AA Auto Centres nationwide now offer EV servicing.

AA news and Member updates


What's been going on at the AA? We share news from the Association and our Partners. 

New AA Home Assembly Service

A flatpack assembly service is the latest innovation from AA Home

AA is offering a new flatpack assembly solution to AA Members, in partnership with Kitset Assembly Services.

AA Home Flatpack Assembly is the latest in AA Home’s suite of bookable services, which include plumbing, electrical, air-conditioning, locksmith and home inspections.

Customers can access easy assembly of a range of products, from wardrobes to garden sheds, louvre systems, wardrobes, cantilever umbrellas, fitness equipment and more.

Visit aa.co.nz/home to start the booking process.

AA Home flatpack INP

AA Home Book a Job now offers a flatpack assembly service.

The right ID for driver licences

Be ready with the right ID when applying for a driver licence.

Driver licensing applicants presenting with the wrong identification is a challenge at AA Centres. Without the right ID, applications for driver licences can’t proceed. To avoid frustration, people are being urged to double-check they have the right documents.

For driver licensing transactions, a current New Zealand passport or a New Zealand driver licence (including learner, restricted and full, current or no more than two years expired) is needed. They should be the actual passport or licence, as copies will not be accepted.

If applicants don’t have either of those, they should provide one primary document and one supporting document (see below). These also need to be originals; copies will not be accepted.

Licence INP

Make sure you have the correct ID when applying for a driver licence.

Primary documents include: an expired New Zealand passport (no more than two years expired), a non-New Zealand passport (current or no more than two years expired), a New Zealand birth certificate issued after 1 January, 1998 with ID number, a New Zealand firearms licence (current or no more than two years expired).

Supporting documents include: a Kiwi Access Card, an overseas driver licence, a SuperGold Card, a Veteran SuperGold Card, a New Zealand Work photo ID, a New Zealand student photo ID, a Community Services Card, a Steps to Freedom Form, a utility bill (this can be digital), evidence of IRD number, a New Zealand bank statement (this can be digital).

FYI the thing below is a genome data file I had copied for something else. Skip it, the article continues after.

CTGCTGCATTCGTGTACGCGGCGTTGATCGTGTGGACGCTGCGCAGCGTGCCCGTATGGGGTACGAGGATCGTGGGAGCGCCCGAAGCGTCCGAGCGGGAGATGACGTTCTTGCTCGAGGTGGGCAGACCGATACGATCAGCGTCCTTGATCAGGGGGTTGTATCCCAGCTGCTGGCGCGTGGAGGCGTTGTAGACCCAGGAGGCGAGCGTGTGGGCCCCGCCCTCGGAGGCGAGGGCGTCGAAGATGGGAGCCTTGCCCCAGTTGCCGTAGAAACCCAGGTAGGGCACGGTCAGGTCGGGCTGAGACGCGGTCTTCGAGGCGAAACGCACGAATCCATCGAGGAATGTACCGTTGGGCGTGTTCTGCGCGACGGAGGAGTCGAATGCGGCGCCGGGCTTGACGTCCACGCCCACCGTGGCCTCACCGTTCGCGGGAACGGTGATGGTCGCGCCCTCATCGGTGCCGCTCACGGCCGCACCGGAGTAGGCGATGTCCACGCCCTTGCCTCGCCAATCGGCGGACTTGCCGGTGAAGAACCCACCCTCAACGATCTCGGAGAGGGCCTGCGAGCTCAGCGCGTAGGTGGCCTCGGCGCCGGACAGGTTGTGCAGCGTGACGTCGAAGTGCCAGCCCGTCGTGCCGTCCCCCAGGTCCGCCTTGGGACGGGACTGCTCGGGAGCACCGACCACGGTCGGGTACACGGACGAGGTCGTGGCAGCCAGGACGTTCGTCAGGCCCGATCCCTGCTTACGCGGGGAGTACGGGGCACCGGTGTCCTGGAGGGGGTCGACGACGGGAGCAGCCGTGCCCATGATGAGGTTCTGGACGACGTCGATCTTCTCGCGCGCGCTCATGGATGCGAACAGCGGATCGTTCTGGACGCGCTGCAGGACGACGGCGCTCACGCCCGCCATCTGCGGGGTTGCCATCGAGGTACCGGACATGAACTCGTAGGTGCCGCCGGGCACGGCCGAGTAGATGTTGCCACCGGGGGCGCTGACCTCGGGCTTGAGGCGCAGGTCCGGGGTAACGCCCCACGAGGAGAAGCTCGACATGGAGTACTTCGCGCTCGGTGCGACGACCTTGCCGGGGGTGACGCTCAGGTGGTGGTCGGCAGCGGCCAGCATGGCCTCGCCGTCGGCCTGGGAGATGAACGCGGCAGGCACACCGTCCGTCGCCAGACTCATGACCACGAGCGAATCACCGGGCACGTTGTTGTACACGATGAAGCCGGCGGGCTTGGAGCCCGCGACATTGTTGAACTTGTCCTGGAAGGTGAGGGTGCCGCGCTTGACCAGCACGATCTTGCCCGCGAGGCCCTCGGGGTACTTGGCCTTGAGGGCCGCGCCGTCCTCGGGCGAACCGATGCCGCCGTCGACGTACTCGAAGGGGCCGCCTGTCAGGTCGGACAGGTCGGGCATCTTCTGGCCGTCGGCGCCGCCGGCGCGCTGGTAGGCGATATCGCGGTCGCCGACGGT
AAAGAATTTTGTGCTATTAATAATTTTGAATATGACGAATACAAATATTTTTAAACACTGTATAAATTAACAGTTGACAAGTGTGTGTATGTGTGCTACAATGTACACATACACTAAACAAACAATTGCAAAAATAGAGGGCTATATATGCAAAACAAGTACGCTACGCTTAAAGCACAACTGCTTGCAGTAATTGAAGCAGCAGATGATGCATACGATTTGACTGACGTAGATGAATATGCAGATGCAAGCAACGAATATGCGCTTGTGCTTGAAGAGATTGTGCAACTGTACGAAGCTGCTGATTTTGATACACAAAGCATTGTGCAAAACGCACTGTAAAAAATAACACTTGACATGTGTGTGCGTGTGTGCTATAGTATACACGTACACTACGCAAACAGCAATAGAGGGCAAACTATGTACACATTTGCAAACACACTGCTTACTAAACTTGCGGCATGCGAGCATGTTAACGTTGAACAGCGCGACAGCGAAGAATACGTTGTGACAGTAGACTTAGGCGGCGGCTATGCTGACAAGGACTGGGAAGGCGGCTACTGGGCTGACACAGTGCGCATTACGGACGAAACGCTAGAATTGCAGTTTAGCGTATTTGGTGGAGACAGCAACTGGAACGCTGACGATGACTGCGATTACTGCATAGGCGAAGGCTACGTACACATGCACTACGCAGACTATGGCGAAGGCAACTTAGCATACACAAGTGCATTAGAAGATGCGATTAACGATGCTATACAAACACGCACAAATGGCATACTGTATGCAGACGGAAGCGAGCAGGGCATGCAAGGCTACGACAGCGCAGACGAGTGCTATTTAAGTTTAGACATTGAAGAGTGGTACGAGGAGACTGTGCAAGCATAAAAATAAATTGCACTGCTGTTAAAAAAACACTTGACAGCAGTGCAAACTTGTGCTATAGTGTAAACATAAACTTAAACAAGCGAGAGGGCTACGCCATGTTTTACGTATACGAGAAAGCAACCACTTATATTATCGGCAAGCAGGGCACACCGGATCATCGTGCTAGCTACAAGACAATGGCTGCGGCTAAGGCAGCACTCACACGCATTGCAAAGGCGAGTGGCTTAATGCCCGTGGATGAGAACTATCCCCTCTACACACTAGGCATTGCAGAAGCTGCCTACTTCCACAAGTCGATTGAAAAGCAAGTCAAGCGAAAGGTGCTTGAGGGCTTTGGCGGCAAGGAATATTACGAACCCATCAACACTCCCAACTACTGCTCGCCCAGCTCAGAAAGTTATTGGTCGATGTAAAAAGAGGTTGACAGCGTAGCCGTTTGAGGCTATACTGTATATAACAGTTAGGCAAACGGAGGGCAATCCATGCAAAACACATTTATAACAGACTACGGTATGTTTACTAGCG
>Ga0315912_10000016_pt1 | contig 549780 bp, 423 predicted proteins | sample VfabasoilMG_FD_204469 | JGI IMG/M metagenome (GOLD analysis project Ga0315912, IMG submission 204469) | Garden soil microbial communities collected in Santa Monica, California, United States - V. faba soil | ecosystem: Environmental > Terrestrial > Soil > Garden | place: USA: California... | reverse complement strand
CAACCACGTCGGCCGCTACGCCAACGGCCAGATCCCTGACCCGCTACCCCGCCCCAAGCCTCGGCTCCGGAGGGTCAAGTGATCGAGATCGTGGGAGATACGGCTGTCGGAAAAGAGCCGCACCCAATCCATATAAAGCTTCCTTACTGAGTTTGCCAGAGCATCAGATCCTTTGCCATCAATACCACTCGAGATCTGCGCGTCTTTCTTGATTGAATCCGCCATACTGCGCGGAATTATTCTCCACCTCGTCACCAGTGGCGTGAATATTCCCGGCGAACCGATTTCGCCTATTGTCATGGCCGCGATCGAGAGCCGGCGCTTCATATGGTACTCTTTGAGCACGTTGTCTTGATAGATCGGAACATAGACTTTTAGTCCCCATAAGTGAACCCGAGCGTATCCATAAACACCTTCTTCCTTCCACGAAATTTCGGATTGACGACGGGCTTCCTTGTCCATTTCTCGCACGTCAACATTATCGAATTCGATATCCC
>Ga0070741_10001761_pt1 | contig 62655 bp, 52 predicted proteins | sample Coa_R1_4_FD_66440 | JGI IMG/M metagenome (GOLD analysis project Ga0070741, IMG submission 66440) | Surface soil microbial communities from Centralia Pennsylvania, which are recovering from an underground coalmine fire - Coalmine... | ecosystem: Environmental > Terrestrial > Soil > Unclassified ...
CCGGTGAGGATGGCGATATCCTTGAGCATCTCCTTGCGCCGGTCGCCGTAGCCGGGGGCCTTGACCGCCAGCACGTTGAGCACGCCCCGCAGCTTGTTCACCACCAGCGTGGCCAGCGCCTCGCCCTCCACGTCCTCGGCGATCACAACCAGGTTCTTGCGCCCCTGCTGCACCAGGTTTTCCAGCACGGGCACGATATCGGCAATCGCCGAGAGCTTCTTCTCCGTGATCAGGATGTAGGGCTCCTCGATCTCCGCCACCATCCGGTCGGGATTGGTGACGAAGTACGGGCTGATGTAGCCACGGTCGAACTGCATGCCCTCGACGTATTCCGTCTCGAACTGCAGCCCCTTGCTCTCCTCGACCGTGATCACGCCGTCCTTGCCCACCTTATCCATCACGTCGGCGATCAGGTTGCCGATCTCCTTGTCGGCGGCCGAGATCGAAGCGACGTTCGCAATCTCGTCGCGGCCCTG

Note: if neither primary nor supporting document includes a photo, applicants will also need to complete the Waka Kotahi identity referee form, providing a passport-style photo and an identity declaration signed by an identity referee.

For those who don’t have the above documents, they can visit an AA Centre or AA Driver Licensing Agent for advice on next steps.

Visit aa.co.nz/identity-verification for more information about forms of identification.

Servicing at AA Auto Centres now covers EVs

Regular servicing can maximise your vehicle’s lifespan and value and your electric vehicle (EV) is no exception.

AA Auto Centres nationwide now offer a comprehensive EV service, inspecting brakes, reduction drive fluid, tyres, suspension and more. The service doesn't stop at just mechanical care either. It includes extras to ensure your EV is a delight inside-and-out with cabin deodorising, dashboard dusting and cabin vacuuming.

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AA Centres nationwide now provide EV servicing. Photo by Mark Smith.

The teams at AA Auto Centres understand the unique needs of electric vehicles, with technicians equipped with the latest tools ready to service any make or model of EV.

To stay on the road with confidence, knowing your EV will operate smoothly and safely, book regular services. The AA EV Service is available from $149 for AA Members and Non-Members from $169.